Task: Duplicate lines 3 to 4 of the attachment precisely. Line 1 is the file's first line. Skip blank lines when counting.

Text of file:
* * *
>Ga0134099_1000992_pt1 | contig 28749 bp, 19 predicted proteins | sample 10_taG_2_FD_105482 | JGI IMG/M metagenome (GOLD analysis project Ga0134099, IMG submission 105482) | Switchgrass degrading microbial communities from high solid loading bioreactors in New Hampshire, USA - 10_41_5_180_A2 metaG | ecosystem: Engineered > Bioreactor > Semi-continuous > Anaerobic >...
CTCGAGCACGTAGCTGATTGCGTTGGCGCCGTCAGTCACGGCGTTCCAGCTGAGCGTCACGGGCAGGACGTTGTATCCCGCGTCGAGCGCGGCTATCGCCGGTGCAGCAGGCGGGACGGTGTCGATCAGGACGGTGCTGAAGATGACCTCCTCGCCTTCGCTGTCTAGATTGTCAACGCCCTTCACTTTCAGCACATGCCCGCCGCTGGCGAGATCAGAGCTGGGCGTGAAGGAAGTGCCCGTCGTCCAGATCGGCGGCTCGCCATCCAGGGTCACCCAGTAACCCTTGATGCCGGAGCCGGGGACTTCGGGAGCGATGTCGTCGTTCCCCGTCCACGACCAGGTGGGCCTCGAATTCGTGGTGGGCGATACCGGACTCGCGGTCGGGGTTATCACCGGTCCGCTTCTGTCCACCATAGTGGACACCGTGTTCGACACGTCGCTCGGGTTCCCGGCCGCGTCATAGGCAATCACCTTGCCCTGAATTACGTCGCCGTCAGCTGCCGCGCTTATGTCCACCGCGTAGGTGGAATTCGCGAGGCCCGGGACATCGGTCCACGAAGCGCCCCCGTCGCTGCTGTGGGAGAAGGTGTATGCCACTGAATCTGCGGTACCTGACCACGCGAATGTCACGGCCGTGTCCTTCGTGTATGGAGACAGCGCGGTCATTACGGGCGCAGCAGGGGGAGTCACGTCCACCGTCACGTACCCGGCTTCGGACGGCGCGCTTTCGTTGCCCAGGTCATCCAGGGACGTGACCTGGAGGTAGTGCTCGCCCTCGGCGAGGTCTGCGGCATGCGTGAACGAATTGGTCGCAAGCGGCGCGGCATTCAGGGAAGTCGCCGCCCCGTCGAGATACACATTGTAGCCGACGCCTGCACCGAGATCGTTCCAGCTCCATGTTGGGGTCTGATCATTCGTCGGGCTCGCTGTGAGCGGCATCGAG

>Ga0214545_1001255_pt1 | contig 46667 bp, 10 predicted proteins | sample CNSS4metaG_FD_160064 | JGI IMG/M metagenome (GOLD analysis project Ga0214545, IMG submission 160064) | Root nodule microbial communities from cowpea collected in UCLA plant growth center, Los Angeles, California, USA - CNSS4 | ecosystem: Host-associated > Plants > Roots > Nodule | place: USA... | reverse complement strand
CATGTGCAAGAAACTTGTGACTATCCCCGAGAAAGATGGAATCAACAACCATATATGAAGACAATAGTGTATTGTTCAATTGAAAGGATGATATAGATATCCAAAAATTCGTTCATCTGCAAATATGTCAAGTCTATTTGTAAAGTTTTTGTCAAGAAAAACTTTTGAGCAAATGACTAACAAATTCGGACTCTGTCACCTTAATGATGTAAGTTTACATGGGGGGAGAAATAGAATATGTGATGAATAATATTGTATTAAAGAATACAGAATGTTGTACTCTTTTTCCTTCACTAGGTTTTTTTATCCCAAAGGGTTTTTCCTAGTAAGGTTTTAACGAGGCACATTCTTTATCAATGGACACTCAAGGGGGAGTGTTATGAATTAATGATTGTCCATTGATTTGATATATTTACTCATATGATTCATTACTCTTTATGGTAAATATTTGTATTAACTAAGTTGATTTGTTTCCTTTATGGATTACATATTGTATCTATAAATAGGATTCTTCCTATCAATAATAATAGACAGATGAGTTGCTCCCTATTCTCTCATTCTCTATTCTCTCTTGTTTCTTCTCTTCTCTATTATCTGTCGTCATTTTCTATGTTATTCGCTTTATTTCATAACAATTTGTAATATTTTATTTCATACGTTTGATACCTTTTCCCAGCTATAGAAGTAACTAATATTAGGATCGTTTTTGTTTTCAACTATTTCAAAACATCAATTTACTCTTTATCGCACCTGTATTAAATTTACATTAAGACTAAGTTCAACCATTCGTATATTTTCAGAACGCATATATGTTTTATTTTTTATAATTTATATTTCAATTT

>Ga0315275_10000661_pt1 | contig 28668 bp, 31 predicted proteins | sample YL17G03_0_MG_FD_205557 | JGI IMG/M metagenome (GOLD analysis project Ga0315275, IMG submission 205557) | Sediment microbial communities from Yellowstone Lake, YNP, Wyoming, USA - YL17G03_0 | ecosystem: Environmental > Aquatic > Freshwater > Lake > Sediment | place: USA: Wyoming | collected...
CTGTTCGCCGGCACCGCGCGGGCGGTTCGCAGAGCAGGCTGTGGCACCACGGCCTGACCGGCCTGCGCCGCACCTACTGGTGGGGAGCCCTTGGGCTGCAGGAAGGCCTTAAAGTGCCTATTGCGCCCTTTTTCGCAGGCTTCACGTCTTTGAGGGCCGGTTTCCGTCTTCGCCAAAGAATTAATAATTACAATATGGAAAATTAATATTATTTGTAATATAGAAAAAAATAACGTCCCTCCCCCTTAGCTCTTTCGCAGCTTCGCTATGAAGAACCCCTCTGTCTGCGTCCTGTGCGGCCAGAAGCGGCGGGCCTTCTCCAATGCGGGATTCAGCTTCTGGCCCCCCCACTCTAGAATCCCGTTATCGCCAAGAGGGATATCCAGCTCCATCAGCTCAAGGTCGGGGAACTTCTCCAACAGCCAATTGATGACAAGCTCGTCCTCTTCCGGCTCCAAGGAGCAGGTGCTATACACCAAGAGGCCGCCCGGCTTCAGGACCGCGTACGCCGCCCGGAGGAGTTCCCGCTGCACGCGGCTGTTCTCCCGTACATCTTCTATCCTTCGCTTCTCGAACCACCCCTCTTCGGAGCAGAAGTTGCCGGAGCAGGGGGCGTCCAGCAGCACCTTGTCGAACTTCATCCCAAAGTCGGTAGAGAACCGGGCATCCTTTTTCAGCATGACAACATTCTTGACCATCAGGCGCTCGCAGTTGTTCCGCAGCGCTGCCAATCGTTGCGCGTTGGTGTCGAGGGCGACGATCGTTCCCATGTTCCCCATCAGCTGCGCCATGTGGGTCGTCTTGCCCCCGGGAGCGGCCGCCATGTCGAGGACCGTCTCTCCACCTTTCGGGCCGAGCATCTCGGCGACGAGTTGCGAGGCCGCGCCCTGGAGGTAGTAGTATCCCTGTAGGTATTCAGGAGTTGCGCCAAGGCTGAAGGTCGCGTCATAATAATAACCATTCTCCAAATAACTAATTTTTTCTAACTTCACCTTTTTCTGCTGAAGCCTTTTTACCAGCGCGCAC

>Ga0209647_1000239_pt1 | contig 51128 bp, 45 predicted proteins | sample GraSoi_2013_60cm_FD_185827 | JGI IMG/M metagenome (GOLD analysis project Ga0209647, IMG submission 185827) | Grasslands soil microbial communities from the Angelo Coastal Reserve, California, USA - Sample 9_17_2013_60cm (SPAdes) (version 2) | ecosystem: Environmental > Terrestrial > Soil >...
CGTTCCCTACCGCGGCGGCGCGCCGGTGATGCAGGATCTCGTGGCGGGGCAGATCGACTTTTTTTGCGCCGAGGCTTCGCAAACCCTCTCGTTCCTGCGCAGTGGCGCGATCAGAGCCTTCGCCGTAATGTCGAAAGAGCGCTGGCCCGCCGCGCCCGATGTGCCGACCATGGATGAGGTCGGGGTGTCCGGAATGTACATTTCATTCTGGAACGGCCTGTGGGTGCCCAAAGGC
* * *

>Ga0214545_1001255_pt1 | contig 46667 bp, 10 predicted proteins | sample CNSS4metaG_FD_160064 | JGI IMG/M metagenome (GOLD analysis project Ga0214545, IMG submission 160064) | Root nodule microbial communities from cowpea collected in UCLA plant growth center, Los Angeles, California, USA - CNSS4 | ecosystem: Host-associated > Plants > Roots > Nodule | place: USA... | reverse complement strand
CATGTGCAAGAAACTTGTGACTATCCCCGAGAAAGATGGAATCAACAACCATATATGAAGACAATAGTGTATTGTTCAATTGAAAGGATGATATAGATATCCAAAAATTCGTTCATCTGCAAATATGTCAAGTCTATTTGTAAAGTTTTTGTCAAGAAAAACTTTTGAGCAAATGACTAACAAATTCGGACTCTGTCACCTTAATGATGTAAGTTTACATGGGGGGAGAAATAGAATATGTGATGAATAATATTGTATTAAAGAATACAGAATGTTGTACTCTTTTTCCTTCACTAGGTTTTTTTATCCCAAAGGGTTTTTCCTAGTAAGGTTTTAACGAGGCACATTCTTTATCAATGGACACTCAAGGGGGAGTGTTATGAATTAATGATTGTCCATTGATTTGATATATTTACTCATATGATTCATTACTCTTTATGGTAAATATTTGTATTAACTAAGTTGATTTGTTTCCTTTATGGATTACATATTGTATCTATAAATAGGATTCTTCCTATCAATAATAATAGACAGATGAGTTGCTCCCTATTCTCTCATTCTCTATTCTCTCTTGTTTCTTCTCTTCTCTATTATCTGTCGTCATTTTCTATGTTATTCGCTTTATTTCATAACAATTTGTAATATTTTATTTCATACGTTTGATACCTTTTCCCAGCTATAGAAGTAACTAATATTAGGATCGTTTTTGTTTTCAACTATTTCAAAACATCAATTTACTCTTTATCGCACCTGTATTAAATTTACATTAAGACTAAGTTCAACCATTCGTATATTTTCAGAACGCATATATGTTTTATTTTTTATAATTTATATTTCAATTT